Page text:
For the Ramonat Synopsium in April, I’ve chosen to showcase Italian Fascism in 20th Century Chicago with a focus on the Balbo Memorial and the city-wide reaction to the gift from Mussolini in 1933. As I delve farther into my research and understand Italo Balbo and his relation to the United States, the stain of fascism and American complacency comes to a front. After our in-class discussion last week about our individual projects, I’ve been able to ask myself and my project some questions. The importance of local politics in relation to national politics has become a major point of my research. I plan on using news articles and radio shows from the time to understand the perspective of a person in 1930s Chicago. Additionally, I will continue to look into the relationship between Mussolini and the Pope’s friendship and the effects of his support on the grand Italian Catholic community, both inside and outside of Italy.
- How did the unveiling of the Balbo Monument contribute to the furthering level of acceptance of Nazism and other far-right groups in 20th century Chicago?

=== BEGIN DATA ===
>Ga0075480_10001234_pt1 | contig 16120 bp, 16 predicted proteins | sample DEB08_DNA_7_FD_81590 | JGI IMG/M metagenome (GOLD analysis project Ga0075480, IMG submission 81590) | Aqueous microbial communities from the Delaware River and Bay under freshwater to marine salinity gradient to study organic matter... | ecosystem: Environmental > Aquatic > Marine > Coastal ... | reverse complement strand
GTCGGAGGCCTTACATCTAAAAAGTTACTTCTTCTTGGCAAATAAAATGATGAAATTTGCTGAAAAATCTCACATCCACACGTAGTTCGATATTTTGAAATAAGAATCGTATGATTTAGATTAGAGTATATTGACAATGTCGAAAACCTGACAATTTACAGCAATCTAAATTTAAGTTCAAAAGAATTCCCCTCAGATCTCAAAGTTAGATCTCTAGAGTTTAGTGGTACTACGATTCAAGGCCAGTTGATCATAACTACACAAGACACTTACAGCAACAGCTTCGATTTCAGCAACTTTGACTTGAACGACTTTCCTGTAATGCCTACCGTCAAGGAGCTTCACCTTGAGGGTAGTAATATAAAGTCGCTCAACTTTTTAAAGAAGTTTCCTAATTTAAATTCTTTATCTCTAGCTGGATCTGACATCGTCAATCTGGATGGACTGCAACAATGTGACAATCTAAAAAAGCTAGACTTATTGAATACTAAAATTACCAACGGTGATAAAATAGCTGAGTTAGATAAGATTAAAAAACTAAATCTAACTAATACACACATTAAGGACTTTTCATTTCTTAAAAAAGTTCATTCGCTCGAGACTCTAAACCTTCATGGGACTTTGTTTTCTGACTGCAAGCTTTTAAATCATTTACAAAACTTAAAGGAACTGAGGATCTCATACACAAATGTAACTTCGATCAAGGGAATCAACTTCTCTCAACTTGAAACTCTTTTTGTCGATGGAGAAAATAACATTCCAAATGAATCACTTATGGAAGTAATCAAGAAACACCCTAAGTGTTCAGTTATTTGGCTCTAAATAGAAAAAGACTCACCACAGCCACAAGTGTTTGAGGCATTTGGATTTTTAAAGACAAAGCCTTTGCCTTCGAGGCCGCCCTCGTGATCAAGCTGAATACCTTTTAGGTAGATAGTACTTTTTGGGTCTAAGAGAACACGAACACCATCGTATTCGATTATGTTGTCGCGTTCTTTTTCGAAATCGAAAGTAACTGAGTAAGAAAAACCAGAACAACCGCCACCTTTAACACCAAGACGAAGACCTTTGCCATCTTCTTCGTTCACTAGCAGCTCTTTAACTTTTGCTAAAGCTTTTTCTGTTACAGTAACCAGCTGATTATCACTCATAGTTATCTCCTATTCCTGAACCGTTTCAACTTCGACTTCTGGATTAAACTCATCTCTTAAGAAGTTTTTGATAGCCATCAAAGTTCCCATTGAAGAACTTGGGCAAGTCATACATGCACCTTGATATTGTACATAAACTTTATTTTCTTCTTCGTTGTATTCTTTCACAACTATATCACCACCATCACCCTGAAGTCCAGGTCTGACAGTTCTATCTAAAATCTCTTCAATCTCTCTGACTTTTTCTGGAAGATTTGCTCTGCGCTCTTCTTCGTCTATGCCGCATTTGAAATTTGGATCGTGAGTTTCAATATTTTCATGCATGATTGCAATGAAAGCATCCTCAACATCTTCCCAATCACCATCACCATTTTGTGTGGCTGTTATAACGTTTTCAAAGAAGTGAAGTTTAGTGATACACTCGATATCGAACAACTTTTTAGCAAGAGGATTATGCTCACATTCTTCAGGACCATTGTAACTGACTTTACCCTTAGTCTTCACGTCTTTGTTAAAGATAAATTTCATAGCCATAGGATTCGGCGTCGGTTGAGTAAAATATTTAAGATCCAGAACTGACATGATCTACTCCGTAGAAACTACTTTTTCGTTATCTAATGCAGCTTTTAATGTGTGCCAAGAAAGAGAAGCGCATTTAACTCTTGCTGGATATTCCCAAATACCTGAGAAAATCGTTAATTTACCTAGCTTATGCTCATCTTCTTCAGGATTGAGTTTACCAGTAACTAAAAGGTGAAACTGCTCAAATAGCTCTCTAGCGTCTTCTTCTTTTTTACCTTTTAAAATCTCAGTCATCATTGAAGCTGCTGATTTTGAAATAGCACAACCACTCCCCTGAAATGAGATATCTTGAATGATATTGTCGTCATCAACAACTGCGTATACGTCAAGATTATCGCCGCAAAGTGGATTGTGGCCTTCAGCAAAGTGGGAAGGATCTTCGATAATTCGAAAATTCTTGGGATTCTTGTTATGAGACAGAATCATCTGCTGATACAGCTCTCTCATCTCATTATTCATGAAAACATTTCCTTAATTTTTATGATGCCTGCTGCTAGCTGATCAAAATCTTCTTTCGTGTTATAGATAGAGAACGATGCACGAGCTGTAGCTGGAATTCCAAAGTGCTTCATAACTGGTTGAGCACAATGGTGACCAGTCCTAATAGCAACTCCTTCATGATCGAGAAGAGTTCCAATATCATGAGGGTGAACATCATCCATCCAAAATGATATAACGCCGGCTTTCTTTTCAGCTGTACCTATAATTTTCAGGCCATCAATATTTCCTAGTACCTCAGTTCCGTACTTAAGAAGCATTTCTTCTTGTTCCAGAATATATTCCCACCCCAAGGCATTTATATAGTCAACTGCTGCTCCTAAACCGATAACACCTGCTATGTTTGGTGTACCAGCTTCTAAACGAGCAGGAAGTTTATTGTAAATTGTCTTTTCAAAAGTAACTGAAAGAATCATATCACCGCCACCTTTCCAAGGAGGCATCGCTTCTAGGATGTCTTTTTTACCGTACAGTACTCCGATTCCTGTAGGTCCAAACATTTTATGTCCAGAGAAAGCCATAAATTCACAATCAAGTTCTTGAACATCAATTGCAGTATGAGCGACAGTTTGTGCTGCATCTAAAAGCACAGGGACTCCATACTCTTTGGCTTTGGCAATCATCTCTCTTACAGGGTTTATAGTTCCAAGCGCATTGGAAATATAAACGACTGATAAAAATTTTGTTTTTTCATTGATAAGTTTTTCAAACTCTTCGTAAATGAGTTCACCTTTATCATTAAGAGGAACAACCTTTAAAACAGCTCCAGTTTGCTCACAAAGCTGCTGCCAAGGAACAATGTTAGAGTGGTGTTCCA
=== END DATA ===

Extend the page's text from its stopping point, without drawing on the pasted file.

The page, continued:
- Did the Immigration Act of 1924 contribute to acceptance of the monument and fascism?
- Why would the city put the Gold Star Family Park, opened in 2006 to honor Chicago police officers who have died while on duty and Soldier Field, the world recognized field named in memoriam for the American soldiers who were killed in WWI, in such close proximity to the monument?
- Why is the monument still standing today and does Italian-American culture contribute to its placement and relevance?
- Finally, how did FDR’s presidency become iconic throughout history with the series of stains left on his terms with Japanese Internment Camps and working with, and meeting Italo Balbo, the head of the Blackshirts in Italy, without worldwide criticism?
While these questions definitely need to be narrowed down, as I dive into my research the question I routinely come back to is is why this happened. More specifically, how can we understand the reasons behind this structure to make sure a monument like this one can’t stand in Chicago, a city that prides itself on acceptance and liberalization.